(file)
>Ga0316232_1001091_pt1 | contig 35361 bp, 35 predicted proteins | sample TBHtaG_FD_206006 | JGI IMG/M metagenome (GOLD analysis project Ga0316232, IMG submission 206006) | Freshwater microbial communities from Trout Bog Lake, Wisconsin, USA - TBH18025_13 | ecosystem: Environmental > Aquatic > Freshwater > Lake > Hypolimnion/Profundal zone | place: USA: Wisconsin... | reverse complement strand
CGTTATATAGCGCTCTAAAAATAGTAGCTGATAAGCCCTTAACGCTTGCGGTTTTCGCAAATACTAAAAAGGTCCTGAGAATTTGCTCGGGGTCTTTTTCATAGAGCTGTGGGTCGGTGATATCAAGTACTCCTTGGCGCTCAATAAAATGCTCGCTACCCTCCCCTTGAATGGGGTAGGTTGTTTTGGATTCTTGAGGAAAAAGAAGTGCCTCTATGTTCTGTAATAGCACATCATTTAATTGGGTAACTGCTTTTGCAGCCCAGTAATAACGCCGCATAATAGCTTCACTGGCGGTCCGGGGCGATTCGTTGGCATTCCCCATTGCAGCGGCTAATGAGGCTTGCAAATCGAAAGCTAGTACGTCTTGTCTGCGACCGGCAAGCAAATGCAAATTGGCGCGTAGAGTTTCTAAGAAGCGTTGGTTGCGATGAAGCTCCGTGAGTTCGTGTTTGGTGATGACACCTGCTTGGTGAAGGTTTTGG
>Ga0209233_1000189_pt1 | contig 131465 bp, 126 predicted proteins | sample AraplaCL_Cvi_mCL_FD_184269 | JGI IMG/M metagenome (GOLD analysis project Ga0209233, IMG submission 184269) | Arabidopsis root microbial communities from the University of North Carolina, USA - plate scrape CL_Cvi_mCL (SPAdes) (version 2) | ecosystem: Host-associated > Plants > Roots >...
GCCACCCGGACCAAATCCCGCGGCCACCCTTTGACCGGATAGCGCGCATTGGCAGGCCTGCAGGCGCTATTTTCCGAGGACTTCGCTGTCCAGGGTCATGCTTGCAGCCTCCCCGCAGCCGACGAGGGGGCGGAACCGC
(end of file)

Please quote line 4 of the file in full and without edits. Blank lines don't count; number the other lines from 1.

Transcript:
GCCACCCGGACCAAATCCCGCGGCCACCCTTTGACCGGATAGCGCGCATTGGCAGGCCTGCAGGCGCTATTTTCCGAGGACTTCGCTGTCCAGGGTCATGCTTGCAGCCTCCCCGCAGCCGACGAGGGGGCGGAACCGC